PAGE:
Synchrotron X-Ray Tomography works a bit like an X-Ray in hospital, when you have broken your arm. Only the X-Rays are much more powerful – they can penetrate rock. At the Diamond synchrotron, this had only been tried once before, and the fossil then was preserved very differently (as pyrite) compared to ‘my’ coral (calcite and silica in a carbonate rock). Leonid came to Diamond with me, and together with Robert Atwood from Diamond we worked around the clock for three days – in that time I only had four hours sleep and I was completely shattered at the end of it. But just doing the analysis was not the end. The data coming out of the synchrotron were only ‘raw’, and they needed to be rendered, cleaned, edited, loaded into a different programme – this is what Robert did, and only after all that we found out whether the technique actually worked.
Robert did some amazing magic with the data, and it turned out that the technique really had worked. We were looking at a 3D reconstruction of the beast inside the rock, without ever having touched the rock. The fossil was still intact, it was still partly buried, and we also had the information we needed to describe it. For a palaeontologist this is pretty amazing stuff.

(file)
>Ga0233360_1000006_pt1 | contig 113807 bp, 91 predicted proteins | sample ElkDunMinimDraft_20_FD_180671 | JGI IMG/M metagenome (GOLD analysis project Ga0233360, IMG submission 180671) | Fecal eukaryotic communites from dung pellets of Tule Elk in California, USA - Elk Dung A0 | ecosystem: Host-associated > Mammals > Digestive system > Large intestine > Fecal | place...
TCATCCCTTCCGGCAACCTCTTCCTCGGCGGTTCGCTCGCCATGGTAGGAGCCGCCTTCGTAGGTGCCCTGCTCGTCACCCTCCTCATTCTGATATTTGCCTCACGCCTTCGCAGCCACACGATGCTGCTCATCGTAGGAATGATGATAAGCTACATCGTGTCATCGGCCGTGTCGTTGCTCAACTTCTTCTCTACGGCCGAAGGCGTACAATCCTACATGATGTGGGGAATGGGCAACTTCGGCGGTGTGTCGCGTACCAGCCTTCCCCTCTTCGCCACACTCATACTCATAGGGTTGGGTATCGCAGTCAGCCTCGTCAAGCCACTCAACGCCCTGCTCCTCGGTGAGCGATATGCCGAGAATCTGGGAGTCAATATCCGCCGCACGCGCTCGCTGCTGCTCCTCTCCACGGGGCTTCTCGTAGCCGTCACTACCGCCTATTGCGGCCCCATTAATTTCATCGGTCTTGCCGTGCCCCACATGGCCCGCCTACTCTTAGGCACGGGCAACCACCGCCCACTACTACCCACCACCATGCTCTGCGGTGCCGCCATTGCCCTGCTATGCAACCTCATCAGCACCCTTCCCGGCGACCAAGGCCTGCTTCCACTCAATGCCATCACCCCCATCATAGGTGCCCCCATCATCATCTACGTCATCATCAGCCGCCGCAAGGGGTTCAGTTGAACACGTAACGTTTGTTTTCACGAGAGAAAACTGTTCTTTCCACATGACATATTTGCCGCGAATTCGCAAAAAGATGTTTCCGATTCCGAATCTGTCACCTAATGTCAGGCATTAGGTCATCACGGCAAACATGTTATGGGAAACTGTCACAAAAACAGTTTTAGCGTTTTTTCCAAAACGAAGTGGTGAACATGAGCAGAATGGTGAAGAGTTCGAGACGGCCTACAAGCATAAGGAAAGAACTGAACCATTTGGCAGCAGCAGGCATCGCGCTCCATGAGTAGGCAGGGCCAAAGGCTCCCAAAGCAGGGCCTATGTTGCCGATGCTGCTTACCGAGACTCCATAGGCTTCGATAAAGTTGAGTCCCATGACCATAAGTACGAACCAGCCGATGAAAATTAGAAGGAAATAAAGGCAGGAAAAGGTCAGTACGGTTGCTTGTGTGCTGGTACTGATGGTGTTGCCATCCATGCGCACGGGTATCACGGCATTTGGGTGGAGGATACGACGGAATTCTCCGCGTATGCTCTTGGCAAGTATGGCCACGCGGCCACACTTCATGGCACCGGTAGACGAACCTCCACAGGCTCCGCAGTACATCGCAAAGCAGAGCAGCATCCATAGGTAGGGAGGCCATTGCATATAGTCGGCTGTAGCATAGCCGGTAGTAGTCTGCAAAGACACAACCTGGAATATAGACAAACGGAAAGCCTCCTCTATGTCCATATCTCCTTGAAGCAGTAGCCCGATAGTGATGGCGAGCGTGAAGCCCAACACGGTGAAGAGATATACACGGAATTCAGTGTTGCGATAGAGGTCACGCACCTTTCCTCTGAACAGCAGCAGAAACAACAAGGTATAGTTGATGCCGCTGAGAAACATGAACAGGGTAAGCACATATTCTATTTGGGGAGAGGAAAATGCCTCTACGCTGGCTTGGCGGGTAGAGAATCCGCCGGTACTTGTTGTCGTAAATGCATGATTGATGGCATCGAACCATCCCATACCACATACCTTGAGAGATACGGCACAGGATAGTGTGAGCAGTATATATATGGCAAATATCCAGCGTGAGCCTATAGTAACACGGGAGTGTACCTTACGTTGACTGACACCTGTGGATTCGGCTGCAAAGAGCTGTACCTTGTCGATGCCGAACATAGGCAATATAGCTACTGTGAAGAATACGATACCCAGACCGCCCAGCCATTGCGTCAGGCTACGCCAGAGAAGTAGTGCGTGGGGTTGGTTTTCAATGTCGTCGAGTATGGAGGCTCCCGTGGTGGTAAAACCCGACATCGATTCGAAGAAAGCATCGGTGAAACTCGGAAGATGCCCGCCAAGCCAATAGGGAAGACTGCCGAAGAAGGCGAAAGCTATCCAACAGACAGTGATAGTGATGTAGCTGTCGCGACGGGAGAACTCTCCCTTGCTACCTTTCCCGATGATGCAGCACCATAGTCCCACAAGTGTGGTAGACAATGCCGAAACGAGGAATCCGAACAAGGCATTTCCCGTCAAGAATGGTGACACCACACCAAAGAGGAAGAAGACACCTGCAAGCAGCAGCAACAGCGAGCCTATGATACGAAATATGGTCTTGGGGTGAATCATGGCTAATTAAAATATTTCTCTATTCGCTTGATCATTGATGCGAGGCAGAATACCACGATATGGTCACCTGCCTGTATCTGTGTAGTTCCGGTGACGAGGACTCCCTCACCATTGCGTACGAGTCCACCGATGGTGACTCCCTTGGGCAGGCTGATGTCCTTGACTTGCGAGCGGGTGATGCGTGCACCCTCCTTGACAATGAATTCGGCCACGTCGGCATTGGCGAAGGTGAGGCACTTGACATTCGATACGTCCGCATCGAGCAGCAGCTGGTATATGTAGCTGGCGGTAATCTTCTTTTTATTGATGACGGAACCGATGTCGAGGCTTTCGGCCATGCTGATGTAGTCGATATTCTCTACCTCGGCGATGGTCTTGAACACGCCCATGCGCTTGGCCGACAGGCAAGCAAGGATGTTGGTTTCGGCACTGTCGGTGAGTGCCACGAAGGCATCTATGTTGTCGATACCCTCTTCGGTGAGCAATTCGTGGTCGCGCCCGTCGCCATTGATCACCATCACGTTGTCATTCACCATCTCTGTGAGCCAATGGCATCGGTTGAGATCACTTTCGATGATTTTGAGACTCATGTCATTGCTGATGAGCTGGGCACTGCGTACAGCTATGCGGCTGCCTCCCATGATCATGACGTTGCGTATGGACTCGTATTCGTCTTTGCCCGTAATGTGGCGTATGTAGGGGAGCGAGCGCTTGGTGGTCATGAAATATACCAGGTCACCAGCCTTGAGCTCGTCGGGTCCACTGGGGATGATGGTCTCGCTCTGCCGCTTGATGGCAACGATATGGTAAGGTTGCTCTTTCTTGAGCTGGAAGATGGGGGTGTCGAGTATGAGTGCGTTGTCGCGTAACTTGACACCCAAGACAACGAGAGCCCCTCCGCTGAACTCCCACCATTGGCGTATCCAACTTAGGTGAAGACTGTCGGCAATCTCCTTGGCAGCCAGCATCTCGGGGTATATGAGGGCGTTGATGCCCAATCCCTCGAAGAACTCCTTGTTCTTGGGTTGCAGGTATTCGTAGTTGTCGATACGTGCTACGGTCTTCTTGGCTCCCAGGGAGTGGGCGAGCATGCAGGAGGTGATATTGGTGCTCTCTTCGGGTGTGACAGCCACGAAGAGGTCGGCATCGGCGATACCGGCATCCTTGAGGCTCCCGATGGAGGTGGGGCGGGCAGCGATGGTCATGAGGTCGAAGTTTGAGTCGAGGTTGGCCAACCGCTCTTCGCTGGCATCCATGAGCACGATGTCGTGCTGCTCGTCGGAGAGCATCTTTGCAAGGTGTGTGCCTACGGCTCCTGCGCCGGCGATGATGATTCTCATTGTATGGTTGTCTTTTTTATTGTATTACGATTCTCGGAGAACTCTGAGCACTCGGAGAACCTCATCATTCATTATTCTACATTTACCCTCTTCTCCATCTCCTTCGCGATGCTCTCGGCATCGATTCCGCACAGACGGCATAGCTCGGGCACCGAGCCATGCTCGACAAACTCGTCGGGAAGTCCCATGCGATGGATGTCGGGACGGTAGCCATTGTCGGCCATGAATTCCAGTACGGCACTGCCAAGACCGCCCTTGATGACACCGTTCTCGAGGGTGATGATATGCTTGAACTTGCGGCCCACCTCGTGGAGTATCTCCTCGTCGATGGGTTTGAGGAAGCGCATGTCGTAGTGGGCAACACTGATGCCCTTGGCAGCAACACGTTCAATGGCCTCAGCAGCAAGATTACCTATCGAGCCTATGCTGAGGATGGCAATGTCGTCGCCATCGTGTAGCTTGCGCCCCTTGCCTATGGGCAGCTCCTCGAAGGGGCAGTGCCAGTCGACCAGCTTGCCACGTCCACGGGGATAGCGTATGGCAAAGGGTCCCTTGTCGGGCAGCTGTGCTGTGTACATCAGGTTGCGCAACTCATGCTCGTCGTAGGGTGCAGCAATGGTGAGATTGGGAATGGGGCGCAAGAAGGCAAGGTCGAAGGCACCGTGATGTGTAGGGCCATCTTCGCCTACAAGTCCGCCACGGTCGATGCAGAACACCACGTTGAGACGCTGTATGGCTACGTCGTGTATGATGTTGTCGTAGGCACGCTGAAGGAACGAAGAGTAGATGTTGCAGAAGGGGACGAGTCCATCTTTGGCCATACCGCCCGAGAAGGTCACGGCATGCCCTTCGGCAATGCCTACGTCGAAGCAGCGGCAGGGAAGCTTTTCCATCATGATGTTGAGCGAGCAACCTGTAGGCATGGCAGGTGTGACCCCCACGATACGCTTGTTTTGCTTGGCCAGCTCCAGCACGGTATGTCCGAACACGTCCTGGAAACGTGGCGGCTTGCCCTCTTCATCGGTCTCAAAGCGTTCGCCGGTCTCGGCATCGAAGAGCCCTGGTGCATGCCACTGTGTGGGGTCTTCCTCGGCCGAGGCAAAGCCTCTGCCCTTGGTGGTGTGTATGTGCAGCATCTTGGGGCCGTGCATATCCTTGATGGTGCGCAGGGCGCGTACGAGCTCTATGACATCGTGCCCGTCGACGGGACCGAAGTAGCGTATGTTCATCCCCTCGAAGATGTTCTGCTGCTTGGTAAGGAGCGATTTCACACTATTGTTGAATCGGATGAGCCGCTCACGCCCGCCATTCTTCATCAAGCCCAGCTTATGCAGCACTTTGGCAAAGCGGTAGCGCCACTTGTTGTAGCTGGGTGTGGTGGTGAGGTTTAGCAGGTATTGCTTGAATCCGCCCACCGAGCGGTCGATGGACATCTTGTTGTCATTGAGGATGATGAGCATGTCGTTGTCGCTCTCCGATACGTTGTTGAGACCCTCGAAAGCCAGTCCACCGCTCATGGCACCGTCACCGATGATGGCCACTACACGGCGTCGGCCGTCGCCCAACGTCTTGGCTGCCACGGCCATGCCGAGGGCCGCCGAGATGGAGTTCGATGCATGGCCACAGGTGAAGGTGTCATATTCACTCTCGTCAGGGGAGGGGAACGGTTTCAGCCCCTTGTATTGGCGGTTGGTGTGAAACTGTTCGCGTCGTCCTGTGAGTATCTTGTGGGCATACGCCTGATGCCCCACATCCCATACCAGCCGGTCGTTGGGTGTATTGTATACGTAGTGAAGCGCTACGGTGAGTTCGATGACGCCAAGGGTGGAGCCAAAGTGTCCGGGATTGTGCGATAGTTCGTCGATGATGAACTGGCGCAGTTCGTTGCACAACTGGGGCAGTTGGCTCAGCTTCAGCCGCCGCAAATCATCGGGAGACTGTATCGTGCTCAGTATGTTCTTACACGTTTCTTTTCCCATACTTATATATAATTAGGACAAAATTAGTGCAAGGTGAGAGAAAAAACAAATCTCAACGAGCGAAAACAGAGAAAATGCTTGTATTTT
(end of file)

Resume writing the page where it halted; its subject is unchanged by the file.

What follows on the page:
[image: ] Diamond Light Reading competition winner Christy Au with Professor Alice Roberts, Dr Christian Baars and Dr Robert Atwood at the 2013 Cheltenham Science Festival. Photo courtesy of Diamond Light Source.
Diamond Light Reading competition winner Christy Au with Professor Alice Roberts, Dr Christian Baars and Dr Robert Atwood at the 2013 Cheltenham Science Festival. Photo courtesy of Diamond Light Source.
From the images and the 3D reconstruction it was immediately obvious that this fossil was not a sponge, but that it really was a rugose coral. This was the second sensation. Definitely a rugose coral, we are certain of the age of the rocks, and it predates the previously known oldest rugose coral by 5 million years – quite a margin, even in Palaeozoic palaeontology. We called it Lambelasma because it has some characteristics of that genus – even though in the future we will probably find that it is actually a new genus, but we need more fossils to be able to decide that. That is quite difficult to organise, due to the remoteness of the area where this one came from.